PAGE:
Walking around my neighborhood I can see a lot of people who’ve responded to the call. Some are just beginning to make changes, while others made changes years ago.


I was down a couple streets from my house when I saw this front yard makeover. Simple. Just a few big plants chosen for their countours. This is a house where the modern lines of the house echo the style of the plantings. The sago palm requires some water, but the other plants would do well going dry.

Walking around I saw a number of houses where more drought-tolerant plantings were making their way into the landscape. Each house seemed to have their own take on what a drought-tolerant front yard could look like.


Some relied on hardscape to replace a lawn…


…some went in for lots of mulch instead of a lawn, but not many plants…


…some for mulch with some plants, drought-tolerant or not…


…many of the yards that were reimagined as dry landscapes many years ago seemed to rely on gravel and some plants…


…several used gravel with just a few plants to image a desert theme…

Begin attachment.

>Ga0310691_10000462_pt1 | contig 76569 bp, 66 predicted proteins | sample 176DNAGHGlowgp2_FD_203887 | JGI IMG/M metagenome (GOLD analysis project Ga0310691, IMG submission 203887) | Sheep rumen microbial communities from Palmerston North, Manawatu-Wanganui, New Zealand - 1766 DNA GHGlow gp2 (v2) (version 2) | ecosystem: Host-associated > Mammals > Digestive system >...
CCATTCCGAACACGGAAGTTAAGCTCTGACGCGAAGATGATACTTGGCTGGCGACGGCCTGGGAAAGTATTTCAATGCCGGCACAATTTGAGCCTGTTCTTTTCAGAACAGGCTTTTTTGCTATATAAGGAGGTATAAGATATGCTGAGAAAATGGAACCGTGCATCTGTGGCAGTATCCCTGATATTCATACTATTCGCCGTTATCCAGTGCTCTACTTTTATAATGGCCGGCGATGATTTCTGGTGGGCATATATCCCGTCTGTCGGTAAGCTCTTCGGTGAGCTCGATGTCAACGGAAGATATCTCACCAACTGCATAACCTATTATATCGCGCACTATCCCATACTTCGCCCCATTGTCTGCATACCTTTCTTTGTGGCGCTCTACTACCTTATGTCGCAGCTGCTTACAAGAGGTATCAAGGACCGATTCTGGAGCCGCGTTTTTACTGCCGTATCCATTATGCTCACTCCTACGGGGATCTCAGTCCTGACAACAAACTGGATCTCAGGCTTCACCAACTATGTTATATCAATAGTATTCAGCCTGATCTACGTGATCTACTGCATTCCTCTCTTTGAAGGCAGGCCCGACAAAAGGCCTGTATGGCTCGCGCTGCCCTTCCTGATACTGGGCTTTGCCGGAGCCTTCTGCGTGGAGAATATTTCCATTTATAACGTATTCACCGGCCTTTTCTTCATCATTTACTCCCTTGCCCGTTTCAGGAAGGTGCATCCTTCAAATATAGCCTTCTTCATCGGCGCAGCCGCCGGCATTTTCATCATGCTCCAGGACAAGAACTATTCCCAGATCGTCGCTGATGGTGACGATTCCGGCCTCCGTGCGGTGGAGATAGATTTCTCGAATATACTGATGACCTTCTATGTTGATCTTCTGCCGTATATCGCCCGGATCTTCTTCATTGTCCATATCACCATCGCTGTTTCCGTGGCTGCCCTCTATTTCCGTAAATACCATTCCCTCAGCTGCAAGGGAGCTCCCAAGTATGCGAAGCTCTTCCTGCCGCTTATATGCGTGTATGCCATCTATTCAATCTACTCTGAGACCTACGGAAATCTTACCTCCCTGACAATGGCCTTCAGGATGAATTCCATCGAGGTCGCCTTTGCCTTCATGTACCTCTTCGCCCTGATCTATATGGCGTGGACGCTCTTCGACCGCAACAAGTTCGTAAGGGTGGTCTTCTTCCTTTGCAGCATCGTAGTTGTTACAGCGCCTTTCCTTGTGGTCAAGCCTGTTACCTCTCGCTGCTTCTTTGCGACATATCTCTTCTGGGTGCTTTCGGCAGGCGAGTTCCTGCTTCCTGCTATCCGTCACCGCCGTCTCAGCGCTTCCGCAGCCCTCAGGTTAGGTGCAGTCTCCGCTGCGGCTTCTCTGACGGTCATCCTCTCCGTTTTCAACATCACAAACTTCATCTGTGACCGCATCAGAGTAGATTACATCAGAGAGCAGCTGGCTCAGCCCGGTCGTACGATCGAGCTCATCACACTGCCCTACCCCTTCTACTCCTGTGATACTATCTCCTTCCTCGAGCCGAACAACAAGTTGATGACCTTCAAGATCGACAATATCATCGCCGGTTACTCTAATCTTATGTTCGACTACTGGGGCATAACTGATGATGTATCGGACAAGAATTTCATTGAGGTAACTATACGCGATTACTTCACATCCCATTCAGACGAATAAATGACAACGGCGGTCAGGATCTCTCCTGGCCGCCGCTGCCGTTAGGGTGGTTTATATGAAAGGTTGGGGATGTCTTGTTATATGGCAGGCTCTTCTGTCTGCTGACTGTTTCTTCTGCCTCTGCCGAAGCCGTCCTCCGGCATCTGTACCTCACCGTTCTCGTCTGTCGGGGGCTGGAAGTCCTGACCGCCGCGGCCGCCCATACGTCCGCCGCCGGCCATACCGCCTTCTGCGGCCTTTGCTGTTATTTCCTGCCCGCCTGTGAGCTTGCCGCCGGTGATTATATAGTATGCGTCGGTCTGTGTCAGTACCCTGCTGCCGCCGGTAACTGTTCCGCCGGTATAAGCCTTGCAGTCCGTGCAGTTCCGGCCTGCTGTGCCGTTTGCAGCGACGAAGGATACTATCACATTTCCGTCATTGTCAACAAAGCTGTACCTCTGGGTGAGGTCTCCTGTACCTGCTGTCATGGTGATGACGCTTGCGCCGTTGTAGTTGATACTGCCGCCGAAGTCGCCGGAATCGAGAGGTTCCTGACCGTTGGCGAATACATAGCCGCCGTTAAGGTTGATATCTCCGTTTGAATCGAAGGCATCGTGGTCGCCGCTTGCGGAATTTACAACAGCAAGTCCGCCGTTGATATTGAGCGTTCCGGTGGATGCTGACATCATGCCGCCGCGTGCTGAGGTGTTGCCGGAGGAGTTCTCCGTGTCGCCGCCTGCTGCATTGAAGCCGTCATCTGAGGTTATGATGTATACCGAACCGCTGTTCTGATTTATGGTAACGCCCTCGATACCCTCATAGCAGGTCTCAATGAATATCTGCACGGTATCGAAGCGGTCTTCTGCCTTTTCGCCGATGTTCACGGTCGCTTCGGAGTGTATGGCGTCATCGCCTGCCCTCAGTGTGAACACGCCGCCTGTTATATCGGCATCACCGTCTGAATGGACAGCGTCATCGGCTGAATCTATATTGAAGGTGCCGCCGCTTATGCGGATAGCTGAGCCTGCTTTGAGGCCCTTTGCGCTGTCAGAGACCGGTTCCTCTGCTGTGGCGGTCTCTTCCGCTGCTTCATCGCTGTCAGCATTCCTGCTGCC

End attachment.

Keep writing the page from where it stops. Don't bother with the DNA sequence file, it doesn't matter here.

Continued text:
…this one mixed gravel, junipers, and edible landscaping–a fig–right out front…


…many used what I’d consider a contemporary look, employing widely-spaced drought tolerant combining natives or exotics set in mulch or DG…


…here’s another of the style where a few plants are set in the middle of space they’ll never grow into. It’s definitely a look, as well as landscaping that embraces the fact that things don’t need to be densely planted to look good…


…many yards feature some more water-intensive plants mixed in with ones that require a lot of water, a kind of planting that a drip irrigation system can make possible. These people used some roses along with plants that’ll look good with less water.